Friday, July 26, 2013

On Writing Characters

This is a topic that I've had a lot of discussions about. And they all come down to a few things:

1. Are they believable?

2. Are they compelling?

3. Are they individuals you can identify with?

4. Do they work for the story?

This is probably the most subjective element in a character. Personally, most of the beta-male [weak and indecisive] characters are not believable to me. Most men I've known in my life are anything but this.
So, when I write a character I make them over-the-top, no holds barred alpha males that will do whatever it takes to accomplish their goals -- no matter how dark or twisted these goals are.
Some would argue most humans, regardless of sex, are weak and indecisive and it's interesting to read about how they manage or do not manage their lives in this respect. I'm just not one of those people. Normally I will put down a book like that, because I would not find this believable or worth the effort and/or time. 
This is not to suggest that the alpha male characters are right, or wrong [moral questions are worthless when dealing with people's goals and drives -- morality is what we think people should do...not what they do], but that they are more interesting as villains, heroes, or tragic figures than an Oblamov character is [see Ivan Goncharov's 'Oblamov' for more information].

This should flow almost directly from 'Believable'. There are important elements here, however, which distinguish it from believability. As an adjective it literally means: tending to persuade by forcefulness of argument. This is the key, the character must have a point of view and be willing to pursue that perspective through to the, perhaps, bitter end. Actions in such a character need to be bold, shocking, controversial, and unwavering -- even if the character has doubts about their actions. Actually, it's a good idea to have your character confront their doubts, but still to forge ahead: Shakespeare and Homer have taught us that if naught else.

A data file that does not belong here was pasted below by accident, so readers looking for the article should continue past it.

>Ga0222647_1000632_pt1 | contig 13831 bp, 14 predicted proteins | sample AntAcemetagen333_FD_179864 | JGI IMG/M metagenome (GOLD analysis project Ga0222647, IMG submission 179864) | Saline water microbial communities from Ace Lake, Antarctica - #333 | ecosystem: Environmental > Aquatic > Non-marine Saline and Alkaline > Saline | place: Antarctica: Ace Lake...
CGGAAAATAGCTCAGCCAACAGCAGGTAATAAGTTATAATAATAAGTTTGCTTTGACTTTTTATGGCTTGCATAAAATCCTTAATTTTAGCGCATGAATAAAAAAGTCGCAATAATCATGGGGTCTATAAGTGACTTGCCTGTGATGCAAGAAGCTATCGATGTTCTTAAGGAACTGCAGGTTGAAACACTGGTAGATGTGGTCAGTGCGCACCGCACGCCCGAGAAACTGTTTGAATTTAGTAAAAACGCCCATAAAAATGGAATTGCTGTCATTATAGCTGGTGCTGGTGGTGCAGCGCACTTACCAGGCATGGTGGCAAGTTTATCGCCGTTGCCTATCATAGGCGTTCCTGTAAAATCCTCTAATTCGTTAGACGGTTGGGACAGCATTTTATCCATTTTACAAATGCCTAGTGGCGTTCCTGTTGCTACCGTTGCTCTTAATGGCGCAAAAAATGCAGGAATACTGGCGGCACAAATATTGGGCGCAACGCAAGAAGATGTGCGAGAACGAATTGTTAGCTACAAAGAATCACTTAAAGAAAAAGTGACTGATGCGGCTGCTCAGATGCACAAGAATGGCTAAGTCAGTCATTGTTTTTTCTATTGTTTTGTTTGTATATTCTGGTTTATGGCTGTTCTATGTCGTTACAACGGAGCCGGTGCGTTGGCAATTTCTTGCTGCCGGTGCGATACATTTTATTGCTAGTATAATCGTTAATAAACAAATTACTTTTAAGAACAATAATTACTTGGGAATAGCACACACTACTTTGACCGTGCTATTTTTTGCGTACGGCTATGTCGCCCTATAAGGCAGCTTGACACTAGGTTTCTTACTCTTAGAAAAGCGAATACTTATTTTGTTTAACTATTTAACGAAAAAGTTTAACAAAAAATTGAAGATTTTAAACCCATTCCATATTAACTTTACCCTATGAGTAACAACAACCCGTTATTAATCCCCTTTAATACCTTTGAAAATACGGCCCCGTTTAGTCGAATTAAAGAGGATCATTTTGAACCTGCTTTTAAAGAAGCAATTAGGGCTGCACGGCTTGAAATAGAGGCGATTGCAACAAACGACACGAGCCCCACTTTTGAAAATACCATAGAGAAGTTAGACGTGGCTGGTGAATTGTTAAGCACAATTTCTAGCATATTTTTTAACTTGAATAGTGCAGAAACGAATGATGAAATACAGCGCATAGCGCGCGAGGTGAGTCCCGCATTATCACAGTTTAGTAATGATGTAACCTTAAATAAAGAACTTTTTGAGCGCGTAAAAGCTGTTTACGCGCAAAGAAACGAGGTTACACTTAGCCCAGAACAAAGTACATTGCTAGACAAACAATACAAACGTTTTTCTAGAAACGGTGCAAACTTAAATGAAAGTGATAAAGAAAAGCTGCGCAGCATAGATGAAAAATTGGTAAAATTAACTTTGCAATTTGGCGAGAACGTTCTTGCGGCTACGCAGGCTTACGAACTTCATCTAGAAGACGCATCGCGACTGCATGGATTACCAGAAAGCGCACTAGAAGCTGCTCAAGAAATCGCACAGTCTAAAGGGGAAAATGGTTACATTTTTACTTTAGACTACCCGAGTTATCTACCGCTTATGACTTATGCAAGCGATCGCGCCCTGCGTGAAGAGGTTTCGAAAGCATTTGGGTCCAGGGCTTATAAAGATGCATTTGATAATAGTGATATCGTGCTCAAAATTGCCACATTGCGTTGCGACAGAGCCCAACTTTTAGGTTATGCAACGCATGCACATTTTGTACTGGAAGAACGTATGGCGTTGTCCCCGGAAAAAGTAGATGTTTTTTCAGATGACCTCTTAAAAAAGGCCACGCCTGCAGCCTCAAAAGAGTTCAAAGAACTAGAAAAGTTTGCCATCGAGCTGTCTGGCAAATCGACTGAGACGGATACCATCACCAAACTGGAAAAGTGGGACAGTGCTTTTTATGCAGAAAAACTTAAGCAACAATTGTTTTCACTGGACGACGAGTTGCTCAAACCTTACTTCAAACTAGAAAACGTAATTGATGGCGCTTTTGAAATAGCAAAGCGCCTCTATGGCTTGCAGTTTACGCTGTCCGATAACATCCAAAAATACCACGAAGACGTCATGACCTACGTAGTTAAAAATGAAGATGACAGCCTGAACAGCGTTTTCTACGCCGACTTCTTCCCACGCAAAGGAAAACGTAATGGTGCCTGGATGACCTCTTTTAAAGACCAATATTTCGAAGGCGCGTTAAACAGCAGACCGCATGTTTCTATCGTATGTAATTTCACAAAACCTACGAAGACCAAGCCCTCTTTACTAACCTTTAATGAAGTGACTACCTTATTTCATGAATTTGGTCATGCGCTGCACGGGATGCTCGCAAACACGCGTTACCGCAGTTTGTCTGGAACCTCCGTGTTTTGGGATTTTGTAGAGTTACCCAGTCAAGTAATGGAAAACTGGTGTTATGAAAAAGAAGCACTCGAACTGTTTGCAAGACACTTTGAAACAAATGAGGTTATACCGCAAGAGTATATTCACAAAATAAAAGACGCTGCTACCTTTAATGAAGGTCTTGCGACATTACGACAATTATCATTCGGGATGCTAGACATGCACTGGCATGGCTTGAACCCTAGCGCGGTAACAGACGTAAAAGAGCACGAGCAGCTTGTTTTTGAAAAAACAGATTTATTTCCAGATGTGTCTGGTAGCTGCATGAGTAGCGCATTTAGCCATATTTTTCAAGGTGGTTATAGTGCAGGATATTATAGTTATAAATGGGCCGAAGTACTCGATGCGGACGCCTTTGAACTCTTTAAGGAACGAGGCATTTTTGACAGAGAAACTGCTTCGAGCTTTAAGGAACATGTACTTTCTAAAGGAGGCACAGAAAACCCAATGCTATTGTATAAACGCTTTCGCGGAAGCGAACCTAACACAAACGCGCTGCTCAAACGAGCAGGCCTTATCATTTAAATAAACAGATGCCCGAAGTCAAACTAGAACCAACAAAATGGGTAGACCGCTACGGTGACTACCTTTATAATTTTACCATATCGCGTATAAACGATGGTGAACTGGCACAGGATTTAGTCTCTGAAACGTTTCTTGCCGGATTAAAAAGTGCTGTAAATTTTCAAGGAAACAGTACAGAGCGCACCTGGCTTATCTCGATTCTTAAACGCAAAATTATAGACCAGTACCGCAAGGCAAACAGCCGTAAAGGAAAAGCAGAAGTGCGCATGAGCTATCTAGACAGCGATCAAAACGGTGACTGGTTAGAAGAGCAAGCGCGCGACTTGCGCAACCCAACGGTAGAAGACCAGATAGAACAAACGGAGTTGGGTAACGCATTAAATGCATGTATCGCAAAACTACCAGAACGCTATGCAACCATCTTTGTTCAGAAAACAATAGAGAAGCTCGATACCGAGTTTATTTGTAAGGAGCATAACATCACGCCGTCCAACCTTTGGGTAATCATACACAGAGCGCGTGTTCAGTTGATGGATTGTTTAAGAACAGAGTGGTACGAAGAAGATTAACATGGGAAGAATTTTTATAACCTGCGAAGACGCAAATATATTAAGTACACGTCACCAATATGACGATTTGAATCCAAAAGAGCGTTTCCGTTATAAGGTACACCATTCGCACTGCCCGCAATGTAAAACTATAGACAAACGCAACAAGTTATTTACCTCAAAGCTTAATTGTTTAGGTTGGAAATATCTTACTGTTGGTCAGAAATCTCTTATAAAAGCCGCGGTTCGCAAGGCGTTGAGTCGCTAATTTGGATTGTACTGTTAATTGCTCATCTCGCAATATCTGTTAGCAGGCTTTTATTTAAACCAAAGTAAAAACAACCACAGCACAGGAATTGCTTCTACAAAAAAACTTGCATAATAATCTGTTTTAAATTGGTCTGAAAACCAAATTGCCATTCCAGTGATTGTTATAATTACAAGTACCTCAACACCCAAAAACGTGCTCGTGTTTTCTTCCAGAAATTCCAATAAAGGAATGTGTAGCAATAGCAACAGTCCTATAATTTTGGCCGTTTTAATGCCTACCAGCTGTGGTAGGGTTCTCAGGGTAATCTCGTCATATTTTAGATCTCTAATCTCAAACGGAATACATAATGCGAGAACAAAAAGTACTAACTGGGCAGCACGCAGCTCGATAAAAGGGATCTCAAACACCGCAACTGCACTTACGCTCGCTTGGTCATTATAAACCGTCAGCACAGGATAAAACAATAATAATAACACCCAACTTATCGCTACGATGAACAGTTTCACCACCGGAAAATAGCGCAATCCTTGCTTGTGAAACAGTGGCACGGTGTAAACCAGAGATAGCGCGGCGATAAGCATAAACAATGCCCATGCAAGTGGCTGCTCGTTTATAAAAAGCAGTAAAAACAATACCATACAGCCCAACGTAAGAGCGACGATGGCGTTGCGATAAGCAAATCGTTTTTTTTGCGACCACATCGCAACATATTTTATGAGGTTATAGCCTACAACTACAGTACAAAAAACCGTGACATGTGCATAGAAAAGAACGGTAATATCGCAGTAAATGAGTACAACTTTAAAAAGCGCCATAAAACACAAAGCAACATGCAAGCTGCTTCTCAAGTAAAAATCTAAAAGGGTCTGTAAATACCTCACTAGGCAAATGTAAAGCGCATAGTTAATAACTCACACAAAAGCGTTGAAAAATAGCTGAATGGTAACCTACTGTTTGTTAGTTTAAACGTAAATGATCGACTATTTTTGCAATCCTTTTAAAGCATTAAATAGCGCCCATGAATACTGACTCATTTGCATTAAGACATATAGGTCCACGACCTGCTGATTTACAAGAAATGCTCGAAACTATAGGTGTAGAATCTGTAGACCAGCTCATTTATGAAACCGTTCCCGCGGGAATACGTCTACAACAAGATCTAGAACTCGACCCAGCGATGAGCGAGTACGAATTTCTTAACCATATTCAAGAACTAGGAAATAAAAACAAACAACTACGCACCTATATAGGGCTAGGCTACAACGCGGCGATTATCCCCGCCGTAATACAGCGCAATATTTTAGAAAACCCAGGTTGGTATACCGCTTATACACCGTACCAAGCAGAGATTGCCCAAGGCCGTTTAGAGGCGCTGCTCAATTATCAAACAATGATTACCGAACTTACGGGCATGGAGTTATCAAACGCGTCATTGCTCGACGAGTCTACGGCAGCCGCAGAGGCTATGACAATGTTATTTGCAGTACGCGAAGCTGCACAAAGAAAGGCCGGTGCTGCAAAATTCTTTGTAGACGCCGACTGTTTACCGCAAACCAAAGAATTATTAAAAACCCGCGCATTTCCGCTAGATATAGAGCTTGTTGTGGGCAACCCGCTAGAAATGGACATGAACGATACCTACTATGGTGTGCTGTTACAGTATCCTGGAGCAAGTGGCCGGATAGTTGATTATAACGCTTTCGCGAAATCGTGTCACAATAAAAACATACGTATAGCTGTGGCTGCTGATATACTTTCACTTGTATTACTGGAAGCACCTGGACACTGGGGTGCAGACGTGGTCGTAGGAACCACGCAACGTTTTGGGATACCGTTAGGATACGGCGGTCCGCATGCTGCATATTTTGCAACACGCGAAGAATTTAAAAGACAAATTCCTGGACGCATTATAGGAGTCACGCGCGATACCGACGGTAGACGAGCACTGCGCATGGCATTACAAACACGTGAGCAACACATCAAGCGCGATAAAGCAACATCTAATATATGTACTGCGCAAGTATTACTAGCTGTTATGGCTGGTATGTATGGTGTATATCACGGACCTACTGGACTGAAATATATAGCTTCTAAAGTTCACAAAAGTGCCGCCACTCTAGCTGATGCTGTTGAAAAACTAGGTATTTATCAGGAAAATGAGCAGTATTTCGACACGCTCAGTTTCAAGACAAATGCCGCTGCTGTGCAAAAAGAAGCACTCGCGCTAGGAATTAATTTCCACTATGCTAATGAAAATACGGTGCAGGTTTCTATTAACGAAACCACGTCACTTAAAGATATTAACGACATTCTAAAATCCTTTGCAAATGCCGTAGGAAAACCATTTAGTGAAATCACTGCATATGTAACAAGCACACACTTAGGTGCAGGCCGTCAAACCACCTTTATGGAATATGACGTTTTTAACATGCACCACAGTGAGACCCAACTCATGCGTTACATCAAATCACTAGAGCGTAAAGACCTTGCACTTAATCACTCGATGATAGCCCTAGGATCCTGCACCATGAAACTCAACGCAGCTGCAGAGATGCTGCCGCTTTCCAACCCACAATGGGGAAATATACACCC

However, endless and nauseating self-reflection may make for beautiful prose but will not help the story or plot [the distinction between these two is not for this post] in the end.

Identifying with the Character
Here is a psychologically sketchy area. Some characters with all the appropriate virtues and mild vices are easy enough to identify with, but often this can be boring. Sometimes it is fun to take a ride in a character we might find repellent in our actually lives, but in our dark hearts [and everyone has one] they can be interesting, enlightening, and even entertaining.
My writing is concerned, almost exclusively, with the Anti-hero [An anti-hero is only good in comparison to those around them], and therefore identifying with them is a problematic enterprise and one that is possible only if you carry a seed of this darkness in yourself. Thankfully, most of us do.

Does the character work for the story?
An anti-hero in a bodice-ripper can work, but it isn't the norm. Now I am speaking of the genuine anti-hero and not the milksop Byronic wannabes of Twilight, Anne Rice, or countless other creations of the Chick Lit. World [my prejudices are here for the world to see].
An anti-hero can work best in a world of moral ambiguities or outright rejection of moral and legal systems which bind humanity one to the other in a social and legal construct of acceptable and unacceptable behaviours.
Ultimately, a character is a manifestation of a book's theme and aesthetic sensibility and must work and act within that zeitgeist. If the reader cannot accept the world view then their ability to be convinced by the character will come into question and the book, in the end, will be a failure for the reader. It is for this reason that we now have so many genres, sub-genres, and such a plurality of general fiction and literary fiction today. We are literally drowning in literary micro-niches [dig through Amazon some day if you doubt me].

As a final thought, let me suggest this list of elements for a successfully character is not complete -- how could it ever be? What defines a character is a nebulous area, as is what defines plot [a good one at least]. However, these are the elements, for this writer, which helps to define characters that are worth my time and, hopefully, yours.

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